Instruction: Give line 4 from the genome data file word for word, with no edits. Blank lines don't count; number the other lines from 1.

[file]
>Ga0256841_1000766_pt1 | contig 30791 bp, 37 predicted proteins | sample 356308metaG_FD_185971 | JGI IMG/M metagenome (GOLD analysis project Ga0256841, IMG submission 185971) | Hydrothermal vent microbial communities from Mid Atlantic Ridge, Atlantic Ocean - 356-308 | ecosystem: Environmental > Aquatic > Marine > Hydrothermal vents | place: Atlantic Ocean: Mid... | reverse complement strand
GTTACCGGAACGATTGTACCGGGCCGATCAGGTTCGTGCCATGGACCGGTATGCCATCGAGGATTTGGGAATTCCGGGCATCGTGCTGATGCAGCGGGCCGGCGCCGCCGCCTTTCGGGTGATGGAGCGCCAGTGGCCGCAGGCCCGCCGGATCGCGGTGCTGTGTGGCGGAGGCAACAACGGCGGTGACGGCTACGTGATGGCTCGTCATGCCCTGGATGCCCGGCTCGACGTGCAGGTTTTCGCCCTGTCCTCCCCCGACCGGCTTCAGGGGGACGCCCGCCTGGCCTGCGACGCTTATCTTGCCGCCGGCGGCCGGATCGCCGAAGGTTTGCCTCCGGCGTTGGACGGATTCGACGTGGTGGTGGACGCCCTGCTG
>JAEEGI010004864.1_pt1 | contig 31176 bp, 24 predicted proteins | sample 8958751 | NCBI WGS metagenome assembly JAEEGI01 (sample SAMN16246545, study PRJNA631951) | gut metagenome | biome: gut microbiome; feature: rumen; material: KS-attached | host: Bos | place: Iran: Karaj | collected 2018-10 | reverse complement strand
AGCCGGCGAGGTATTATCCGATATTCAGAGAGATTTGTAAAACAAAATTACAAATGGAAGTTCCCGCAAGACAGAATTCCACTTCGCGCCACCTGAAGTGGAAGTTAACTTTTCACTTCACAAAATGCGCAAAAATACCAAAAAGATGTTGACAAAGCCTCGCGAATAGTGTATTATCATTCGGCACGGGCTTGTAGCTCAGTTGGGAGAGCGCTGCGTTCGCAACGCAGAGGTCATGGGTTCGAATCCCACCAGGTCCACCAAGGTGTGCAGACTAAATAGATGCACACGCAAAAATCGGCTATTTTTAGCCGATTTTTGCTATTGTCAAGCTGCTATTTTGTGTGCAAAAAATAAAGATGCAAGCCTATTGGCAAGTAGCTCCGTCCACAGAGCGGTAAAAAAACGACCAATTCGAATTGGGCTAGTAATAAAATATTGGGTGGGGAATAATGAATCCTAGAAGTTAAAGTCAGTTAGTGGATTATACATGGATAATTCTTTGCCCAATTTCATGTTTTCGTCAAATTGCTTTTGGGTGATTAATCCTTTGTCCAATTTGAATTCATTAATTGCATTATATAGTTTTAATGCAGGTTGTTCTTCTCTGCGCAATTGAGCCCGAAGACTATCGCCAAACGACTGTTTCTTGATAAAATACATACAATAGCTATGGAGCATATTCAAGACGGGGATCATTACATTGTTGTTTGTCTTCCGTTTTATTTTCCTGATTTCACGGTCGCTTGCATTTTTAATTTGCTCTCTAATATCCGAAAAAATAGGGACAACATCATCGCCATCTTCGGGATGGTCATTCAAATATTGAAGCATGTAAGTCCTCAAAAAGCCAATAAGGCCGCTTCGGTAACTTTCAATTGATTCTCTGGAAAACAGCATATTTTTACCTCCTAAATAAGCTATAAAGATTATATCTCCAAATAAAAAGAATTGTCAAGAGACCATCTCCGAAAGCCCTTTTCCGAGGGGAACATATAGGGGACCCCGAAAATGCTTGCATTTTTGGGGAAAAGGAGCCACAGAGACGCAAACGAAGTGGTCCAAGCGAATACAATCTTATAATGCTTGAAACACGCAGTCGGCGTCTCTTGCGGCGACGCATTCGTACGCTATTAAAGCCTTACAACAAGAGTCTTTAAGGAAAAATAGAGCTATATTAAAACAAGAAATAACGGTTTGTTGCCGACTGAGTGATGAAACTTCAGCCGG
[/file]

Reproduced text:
AGCCGGCGAGGTATTATCCGATATTCAGAGAGATTTGTAAAACAAAATTACAAATGGAAGTTCCCGCAAGACAGAATTCCACTTCGCGCCACCTGAAGTGGAAGTTAACTTTTCACTTCACAAAATGCGCAAAAATACCAAAAAGATGTTGACAAAGCCTCGCGAATAGTGTATTATCATTCGGCACGGGCTTGTAGCTCAGTTGGGAGAGCGCTGCGTTCGCAACGCAGAGGTCATGGGTTCGAATCCCACCAGGTCCACCAAGGTGTGCAGACTAAATAGATGCACACGCAAAAATCGGCTATTTTTAGCCGATTTTTGCTATTGTCAAGCTGCTATTTTGTGTGCAAAAAATAAAGATGCAAGCCTATTGGCAAGTAGCTCCGTCCACAGAGCGGTAAAAAAACGACCAATTCGAATTGGGCTAGTAATAAAATATTGGGTGGGGAATAATGAATCCTAGAAGTTAAAGTCAGTTAGTGGATTATACATGGATAATTCTTTGCCCAATTTCATGTTTTCGTCAAATTGCTTTTGGGTGATTAATCCTTTGTCCAATTTGAATTCATTAATTGCATTATATAGTTTTAATGCAGGTTGTTCTTCTCTGCGCAATTGAGCCCGAAGACTATCGCCAAACGACTGTTTCTTGATAAAATACATACAATAGCTATGGAGCATATTCAAGACGGGGATCATTACATTGTTGTTTGTCTTCCGTTTTATTTTCCTGATTTCACGGTCGCTTGCATTTTTAATTTGCTCTCTAATATCCGAAAAAATAGGGACAACATCATCGCCATCTTCGGGATGGTCATTCAAATATTGAAGCATGTAAGTCCTCAAAAAGCCAATAAGGCCGCTTCGGTAACTTTCAATTGATTCTCTGGAAAACAGCATATTTTTACCTCCTAAATAAGCTATAAAGATTATATCTCCAAATAAAAAGAATTGTCAAGAGACCATCTCCGAAAGCCCTTTTCCGAGGGGAACATATAGGGGACCCCGAAAATGCTTGCATTTTTGGGGAAAAGGAGCCACAGAGACGCAAACGAAGTGGTCCAAGCGAATACAATCTTATAATGCTTGAAACACGCAGTCGGCGTCTCTTGCGGCGACGCATTCGTACGCTATTAAAGCCTTACAACAAGAGTCTTTAAGGAAAAATAGAGCTATATTAAAACAAGAAATAACGGTTTGTTGCCGACTGAGTGATGAAACTTCAGCCGG